Synthesis: Peer-Reviewed Articles

The following articles provide an analysis of segregation in American schools and its detrimental effects on educational outcomes for students of color. Hilbert and Rothstein similarly describe the causes and effects of segregation. However, in the battle to desegregate schools, Hilbert focuses on steps to combat racist culture more generally, while Rothstein focuses on specific policy changes.

The Problem

Segregation in the United States public school system is increasing. After the Supreme Court’s Brown v. Board of Education decision (1954), the United States took numerous steps to desegregate public schools. However, after decades of fighting segregation, the situation is now getting worse. Hilbert and Rothstein investigate why segregation in the United States public school system has more than tripled since the 1980s and what that means for African American students (Hilbert, 2017). As depicted in the figure to the left, segregation is hightening between races and groups are becoming more isolated. Hilbert and Rothstein reaffirm what the country learned in the 1950s: Segregation in schools deeply affects the academic outcomes of minority students and ultimately increases academic, social and economic gaps between minority and majority communities.


Sources of Segregation

Hilbert and Rothstein highlight two fundamental causes of the backslide into segregation. While they place emphasis on slightly different factors, the authors agree that government holds substantial responsibility for the inequality.

  1. Segregated schools are a result of segregated housing. “Education policy is constrained by housing policy: it is not possible to desegregate schools without desegregating both low-income and affluent neighborhoods” (Rothstein, 2014). Further, segregated housing is a direct result of previous discriminatory policies, notably federally funded public housing (Rothstein, 2014).
  2. Segregation in schools is commonly seen as de facto, without acknowledgment of discrimination that underlies policy decisions. “Without awareness of the history of state-sponsored residential segregation, policy makers are unlikely to…understand or fulfill the constitutional mandate to remedy the racial isolation of neighborhoods, or the school segregation that flows from it” (Rothstein, 2014).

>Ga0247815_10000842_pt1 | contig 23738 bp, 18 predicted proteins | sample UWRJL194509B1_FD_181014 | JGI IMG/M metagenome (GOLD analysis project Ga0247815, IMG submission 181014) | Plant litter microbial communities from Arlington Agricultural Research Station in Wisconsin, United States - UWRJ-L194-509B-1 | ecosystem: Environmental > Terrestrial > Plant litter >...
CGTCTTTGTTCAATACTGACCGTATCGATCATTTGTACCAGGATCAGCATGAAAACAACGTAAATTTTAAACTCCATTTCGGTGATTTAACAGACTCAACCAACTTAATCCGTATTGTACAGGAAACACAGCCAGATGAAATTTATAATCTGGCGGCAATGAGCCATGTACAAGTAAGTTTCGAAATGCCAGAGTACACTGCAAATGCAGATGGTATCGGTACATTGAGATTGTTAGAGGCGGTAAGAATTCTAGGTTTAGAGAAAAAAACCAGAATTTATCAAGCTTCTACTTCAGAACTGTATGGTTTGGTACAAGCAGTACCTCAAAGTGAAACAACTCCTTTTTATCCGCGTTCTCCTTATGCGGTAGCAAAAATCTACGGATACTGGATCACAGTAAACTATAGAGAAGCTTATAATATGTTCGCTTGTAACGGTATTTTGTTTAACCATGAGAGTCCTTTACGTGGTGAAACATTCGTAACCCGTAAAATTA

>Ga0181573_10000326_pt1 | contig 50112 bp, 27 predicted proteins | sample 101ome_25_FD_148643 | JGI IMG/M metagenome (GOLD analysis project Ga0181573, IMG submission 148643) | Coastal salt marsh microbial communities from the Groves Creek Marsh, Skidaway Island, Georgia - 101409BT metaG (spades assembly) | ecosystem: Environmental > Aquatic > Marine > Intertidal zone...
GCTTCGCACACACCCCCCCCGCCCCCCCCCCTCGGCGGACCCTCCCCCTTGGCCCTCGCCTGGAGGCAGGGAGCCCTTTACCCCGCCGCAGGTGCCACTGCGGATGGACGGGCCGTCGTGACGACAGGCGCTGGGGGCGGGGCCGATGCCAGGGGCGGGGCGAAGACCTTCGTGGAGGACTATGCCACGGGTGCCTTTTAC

Effects of Segregation

Racially segregated schools “are far more likely to have fewer and lower quality educational resources” such as larger classes, fewer classroom materials, inadequate technology, less qualified teachers, and higher rates of teacher turnover (Hilbert, 2017). Students tend to have lower test scores, lower graduation rates, higher rates of suspension, and a resulting lower socioeconomic status (Hilbert, 2017).


Hilbert and Rothstein outline two major steps to combat racial segregation in both the societal and governmental spheres.

  • Societally: The American school system, and society more generally, must acknowledge the existence and prevalence of discriminatory policies that perpetuate segregation. Rothstein asserts that the “[a]voidance of our racial history is pervasive and we are ensuring the persistence of that avoidance for subsequent generations” (Rothstein, 2014).
  • Governmentally: The United States “needs state based desegregation to actually implement change” (Hilbert, 2017). Specific policy suggestions include “voiding exclusionary zoning, placing scattered low and moderate income housing in predominantly white suburbs, prohibiting landlord discrimination against housing voucher holders, and ending federal subsidies for communities that fail to reverse policies that led to racial exclusion” (Rothstein, 2014).

Fundamentally, Hilbert and Rothstein agree that segregation in schools must come to an end, as it “undermines the important idea of a shared future and a joint society” (Hilbert, 2017).


Works Cited

Rothstein, R. (2014). The Racial Achievement Gap, Segregated Schools, and Segregated Neighborhoods: Constitutional Insult. Springer Science and Business Media. Retrieved from

Hilbert, J. (2017). Restoring the Promise of Brown: Using State Constitutional Law to Challenge School Segregation. Journal of Law and Education. Retrieved from